The new American Taxpayer Relief Act—officially signed on January 2, 2013—averted a drastic plunge off the “fiscal cliff.” Here is a summary of the main tax provisions of interest to individual and business taxpayers.
Individual Tax Provisions
Income tax rates: The new law permanently retains the 10%, 15%, 25%, 28%, 33% and 35% individual income tax brackets from the 2012 rate structure. However, it also adds a top rate of 39.6% for single filers with incomes above $400,000 and joint filers with incomes above $450,000. Thus, the tax rate increase will affect only upper-income taxpayers.
Capital gains and dividends: The new law preserves the favorable 15% tax rate (0% for certain low-income taxpayers) on net long-term capital gain and qualified dividends that was scheduled to expire after 2012. However, it imposes a higher maximum rate of 20% for single filers with incomes above $400,000 and joint filers above $450,000 in 2013 and thereafter.
Alternative minimum tax: Absent another “patch” by Congress, tens of millions of additional taxpayers would have been ensnared by the alternative minimum tax (AMT). Retroactive to January 1, 2012, the new law provides a permanent fix through increased exemption amounts and inflation-indexing of those amounts in future years, as well as allowing full offsets through nonrefundable personal credits.
Itemized deductions/personal exemptions: Under a special tax provision reinstated in 2013, itemized deductions are reduced by 3% of the excess adjusted gross income (AGI) above a specified threshold (but no more than 80% overall). The new law raises the thresholds to $250,000 of AGI for single filers and $300,000 for joint filers. A similar phaseout based on the same AGI thresholds applies to personal exemptions, beginning in 2013.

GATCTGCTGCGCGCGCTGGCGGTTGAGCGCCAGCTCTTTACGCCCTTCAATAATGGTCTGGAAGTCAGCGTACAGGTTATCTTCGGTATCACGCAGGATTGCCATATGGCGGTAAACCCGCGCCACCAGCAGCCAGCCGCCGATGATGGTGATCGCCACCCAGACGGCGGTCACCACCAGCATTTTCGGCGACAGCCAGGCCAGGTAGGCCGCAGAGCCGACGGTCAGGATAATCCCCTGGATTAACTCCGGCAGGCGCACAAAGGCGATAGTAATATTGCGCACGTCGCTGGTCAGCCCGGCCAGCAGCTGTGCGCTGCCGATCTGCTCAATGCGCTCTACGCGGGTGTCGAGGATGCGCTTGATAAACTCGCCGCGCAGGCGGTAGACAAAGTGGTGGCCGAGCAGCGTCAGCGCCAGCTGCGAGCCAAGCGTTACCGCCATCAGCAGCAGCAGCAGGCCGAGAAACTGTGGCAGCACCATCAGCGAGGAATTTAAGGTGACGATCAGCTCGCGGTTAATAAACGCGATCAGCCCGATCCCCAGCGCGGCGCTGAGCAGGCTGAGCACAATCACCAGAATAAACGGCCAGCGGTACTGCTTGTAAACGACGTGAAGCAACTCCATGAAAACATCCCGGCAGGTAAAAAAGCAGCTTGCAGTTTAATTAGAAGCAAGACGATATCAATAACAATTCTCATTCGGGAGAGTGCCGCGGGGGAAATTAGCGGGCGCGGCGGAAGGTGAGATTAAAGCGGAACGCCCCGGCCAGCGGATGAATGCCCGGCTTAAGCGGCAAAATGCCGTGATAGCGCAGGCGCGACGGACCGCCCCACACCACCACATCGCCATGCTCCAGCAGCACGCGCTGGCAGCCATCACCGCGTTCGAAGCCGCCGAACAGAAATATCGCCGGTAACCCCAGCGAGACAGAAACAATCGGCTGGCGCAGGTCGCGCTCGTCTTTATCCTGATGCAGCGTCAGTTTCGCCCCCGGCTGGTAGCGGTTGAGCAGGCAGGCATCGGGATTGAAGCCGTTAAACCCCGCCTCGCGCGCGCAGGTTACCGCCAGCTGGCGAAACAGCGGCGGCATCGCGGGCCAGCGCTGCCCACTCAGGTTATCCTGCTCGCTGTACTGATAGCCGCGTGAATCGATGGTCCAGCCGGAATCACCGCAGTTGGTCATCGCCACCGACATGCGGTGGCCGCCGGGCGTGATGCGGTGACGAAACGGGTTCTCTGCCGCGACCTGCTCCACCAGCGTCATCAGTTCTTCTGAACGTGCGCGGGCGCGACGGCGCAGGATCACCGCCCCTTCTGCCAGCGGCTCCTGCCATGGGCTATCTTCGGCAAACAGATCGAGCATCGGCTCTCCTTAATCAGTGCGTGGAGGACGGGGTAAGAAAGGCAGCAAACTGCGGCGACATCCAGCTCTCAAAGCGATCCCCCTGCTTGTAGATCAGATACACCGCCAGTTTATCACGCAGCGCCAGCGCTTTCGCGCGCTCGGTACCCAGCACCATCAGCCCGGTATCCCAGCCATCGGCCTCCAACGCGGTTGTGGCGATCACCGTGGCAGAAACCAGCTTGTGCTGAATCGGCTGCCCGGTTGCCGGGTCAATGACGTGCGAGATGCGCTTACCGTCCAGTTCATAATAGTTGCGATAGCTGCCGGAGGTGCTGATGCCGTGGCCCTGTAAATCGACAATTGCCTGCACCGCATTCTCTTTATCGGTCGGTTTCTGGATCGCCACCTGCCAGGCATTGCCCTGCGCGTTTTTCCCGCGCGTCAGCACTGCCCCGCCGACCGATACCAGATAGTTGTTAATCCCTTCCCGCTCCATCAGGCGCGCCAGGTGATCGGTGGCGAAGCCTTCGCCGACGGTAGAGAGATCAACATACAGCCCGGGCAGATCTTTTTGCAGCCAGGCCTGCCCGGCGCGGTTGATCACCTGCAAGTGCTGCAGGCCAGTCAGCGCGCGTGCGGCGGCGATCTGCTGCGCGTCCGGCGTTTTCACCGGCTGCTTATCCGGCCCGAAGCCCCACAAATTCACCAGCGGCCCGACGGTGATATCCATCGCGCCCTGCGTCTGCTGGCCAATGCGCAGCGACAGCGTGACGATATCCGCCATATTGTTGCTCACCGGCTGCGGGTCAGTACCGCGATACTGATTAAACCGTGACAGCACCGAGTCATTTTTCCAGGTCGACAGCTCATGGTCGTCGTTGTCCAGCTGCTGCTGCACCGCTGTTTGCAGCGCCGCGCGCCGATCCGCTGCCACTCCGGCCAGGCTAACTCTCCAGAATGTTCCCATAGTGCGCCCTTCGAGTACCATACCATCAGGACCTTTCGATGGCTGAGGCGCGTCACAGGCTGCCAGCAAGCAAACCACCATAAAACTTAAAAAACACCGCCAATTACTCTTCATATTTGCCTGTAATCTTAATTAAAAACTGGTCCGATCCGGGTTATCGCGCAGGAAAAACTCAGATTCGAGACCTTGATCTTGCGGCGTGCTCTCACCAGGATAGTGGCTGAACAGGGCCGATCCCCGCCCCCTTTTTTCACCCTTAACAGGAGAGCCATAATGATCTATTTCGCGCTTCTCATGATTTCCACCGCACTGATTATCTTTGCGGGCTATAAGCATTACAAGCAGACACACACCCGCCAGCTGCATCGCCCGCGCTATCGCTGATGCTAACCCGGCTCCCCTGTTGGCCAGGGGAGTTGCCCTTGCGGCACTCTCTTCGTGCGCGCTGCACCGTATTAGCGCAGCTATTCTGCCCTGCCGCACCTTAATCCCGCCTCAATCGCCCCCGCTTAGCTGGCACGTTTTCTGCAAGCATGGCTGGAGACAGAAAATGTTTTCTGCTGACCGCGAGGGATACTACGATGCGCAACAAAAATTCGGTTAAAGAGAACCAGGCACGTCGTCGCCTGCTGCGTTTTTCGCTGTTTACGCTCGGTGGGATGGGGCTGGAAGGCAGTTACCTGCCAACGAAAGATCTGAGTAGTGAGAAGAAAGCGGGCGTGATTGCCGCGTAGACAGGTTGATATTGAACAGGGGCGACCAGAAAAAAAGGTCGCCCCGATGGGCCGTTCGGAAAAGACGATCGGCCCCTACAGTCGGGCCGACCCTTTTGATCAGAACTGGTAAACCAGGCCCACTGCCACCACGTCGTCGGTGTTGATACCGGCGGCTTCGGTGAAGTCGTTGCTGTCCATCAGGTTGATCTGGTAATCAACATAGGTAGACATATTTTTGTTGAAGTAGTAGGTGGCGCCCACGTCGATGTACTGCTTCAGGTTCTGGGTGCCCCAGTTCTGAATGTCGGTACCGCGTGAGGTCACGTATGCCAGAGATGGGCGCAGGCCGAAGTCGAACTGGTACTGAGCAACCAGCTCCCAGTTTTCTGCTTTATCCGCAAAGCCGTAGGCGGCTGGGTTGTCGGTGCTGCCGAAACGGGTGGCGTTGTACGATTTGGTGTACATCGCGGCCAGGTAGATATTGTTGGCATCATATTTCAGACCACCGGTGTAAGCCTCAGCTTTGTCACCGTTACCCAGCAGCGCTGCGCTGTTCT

Family tax breaks: Several tax breaks for family members have been permanently extended, including provisions relating to the child tax credit, the dependent care credit, the adoption tax credit and exclusion for employer-provided adoption benefits, the earned income credit, and relief from the “marriage penalty.”
Education tax breaks: Similarly, the new law permanently extends the expanded $2,000 contribution limit for Coverdell Education Savings Accounts, the exclusion for employer-provided education assistance and the enhanced student loan interest deduction. It also extends the maximum $2,500 American Opportunity Tax Credit (AOTC) for five years, subject to a phaseout based on modified adjusted gross income (MAGI). Furthermore, the above-the-line tuition deduction is extended for two years, retroactive to January 1, 2012. Depending on your MAGI, you may be able to claim a tuition deduction of either $4,000 or $2,000 in lieu of a higher education credit.
Tax extenders: A wide array of tax law provisions are extended for varying time periods (and, in some cases, retroactive to January 1, 2012), including
- the optional state sales income tax deduction (which may be claimed in lieu of deducting state and local income taxes)
- the $2 million tax exclusion on mortgage debt forgiveness
- the $240-per-month tax exclusion for employer-provided mass transit and vanpooling benefits
- the deduction for mortgage insurance premiums
- the up-to-$250 deduction for classroom expenses of educators
- tax benefits for charitable donations of property for conservation purposes